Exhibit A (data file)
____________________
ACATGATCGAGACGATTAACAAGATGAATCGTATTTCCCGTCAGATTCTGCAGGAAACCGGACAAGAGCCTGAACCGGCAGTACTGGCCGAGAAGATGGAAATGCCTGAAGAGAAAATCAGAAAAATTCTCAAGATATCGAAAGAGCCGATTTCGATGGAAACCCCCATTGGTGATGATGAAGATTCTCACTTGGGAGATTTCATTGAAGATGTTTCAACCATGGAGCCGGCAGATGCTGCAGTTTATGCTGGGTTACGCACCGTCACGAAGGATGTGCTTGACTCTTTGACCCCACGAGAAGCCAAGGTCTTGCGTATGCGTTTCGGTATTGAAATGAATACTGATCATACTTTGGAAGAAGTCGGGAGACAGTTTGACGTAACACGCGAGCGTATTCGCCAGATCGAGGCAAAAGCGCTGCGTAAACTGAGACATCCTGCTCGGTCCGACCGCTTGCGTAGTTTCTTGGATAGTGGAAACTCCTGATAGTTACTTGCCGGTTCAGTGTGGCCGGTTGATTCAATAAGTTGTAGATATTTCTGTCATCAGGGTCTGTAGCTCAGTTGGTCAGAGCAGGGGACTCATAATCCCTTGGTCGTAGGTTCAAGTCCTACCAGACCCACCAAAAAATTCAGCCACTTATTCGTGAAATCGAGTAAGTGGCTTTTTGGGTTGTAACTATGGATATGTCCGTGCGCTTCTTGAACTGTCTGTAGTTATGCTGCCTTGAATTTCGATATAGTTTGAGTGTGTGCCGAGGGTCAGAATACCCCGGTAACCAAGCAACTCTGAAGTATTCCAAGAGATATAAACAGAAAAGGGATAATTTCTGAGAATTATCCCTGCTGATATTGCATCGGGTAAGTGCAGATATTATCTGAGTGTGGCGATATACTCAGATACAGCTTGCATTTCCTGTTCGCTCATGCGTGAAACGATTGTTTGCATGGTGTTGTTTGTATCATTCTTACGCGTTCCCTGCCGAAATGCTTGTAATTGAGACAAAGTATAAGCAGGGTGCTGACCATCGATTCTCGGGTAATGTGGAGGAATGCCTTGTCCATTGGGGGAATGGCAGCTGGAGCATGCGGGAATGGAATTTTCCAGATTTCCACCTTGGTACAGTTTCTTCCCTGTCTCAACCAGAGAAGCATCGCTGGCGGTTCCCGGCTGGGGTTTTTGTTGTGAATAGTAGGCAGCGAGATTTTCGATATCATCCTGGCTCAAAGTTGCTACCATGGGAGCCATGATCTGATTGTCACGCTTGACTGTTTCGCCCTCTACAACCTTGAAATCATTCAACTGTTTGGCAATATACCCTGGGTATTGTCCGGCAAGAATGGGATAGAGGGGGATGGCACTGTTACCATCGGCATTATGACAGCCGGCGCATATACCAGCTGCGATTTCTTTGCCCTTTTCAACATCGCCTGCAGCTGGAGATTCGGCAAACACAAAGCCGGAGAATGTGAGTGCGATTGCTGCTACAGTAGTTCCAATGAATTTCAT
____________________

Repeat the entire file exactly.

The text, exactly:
ACATGATCGAGACGATTAACAAGATGAATCGTATTTCCCGTCAGATTCTGCAGGAAACCGGACAAGAGCCTGAACCGGCAGTACTGGCCGAGAAGATGGAAATGCCTGAAGAGAAAATCAGAAAAATTCTCAAGATATCGAAAGAGCCGATTTCGATGGAAACCCCCATTGGTGATGATGAAGATTCTCACTTGGGAGATTTCATTGAAGATGTTTCAACCATGGAGCCGGCAGATGCTGCAGTTTATGCTGGGTTACGCACCGTCACGAAGGATGTGCTTGACTCTTTGACCCCACGAGAAGCCAAGGTCTTGCGTATGCGTTTCGGTATTGAAATGAATACTGATCATACTTTGGAAGAAGTCGGGAGACAGTTTGACGTAACACGCGAGCGTATTCGCCAGATCGAGGCAAAAGCGCTGCGTAAACTGAGACATCCTGCTCGGTCCGACCGCTTGCGTAGTTTCTTGGATAGTGGAAACTCCTGATAGTTACTTGCCGGTTCAGTGTGGCCGGTTGATTCAATAAGTTGTAGATATTTCTGTCATCAGGGTCTGTAGCTCAGTTGGTCAGAGCAGGGGACTCATAATCCCTTGGTCGTAGGTTCAAGTCCTACCAGACCCACCAAAAAATTCAGCCACTTATTCGTGAAATCGAGTAAGTGGCTTTTTGGGTTGTAACTATGGATATGTCCGTGCGCTTCTTGAACTGTCTGTAGTTATGCTGCCTTGAATTTCGATATAGTTTGAGTGTGTGCCGAGGGTCAGAATACCCCGGTAACCAAGCAACTCTGAAGTATTCCAAGAGATATAAACAGAAAAGGGATAATTTCTGAGAATTATCCCTGCTGATATTGCATCGGGTAAGTGCAGATATTATCTGAGTGTGGCGATATACTCAGATACAGCTTGCATTTCCTGTTCGCTCATGCGTGAAACGATTGTTTGCATGGTGTTGTTTGTATCATTCTTACGCGTTCCCTGCCGAAATGCTTGTAATTGAGACAAAGTATAAGCAGGGTGCTGACCATCGATTCTCGGGTAATGTGGAGGAATGCCTTGTCCATTGGGGGAATGGCAGCTGGAGCATGCGGGAATGGAATTTTCCAGATTTCCACCTTGGTACAGTTTCTTCCCTGTCTCAACCAGAGAAGCATCGCTGGCGGTTCCCGGCTGGGGTTTTTGTTGTGAATAGTAGGCAGCGAGATTTTCGATATCATCCTGGCTCAAAGTTGCTACCATGGGAGCCATGATCTGATTGTCACGCTTGACTGTTTCGCCCTCTACAACCTTGAAATCATTCAACTGTTTGGCAATATACCCTGGGTATTGTCCGGCAAGAATGGGATAGAGGGGGATGGCACTGTTACCATCGGCATTATGACAGCCGGCGCATATACCAGCTGCGATTTCTTTGCCCTTTTCAACATCGCCTGCAGCTGGAGATTCGGCAAACACAAAGCCGGAGAATGTGAGTGCGATTGCTGCTACAGTAGTTCCAATGAATTTCAT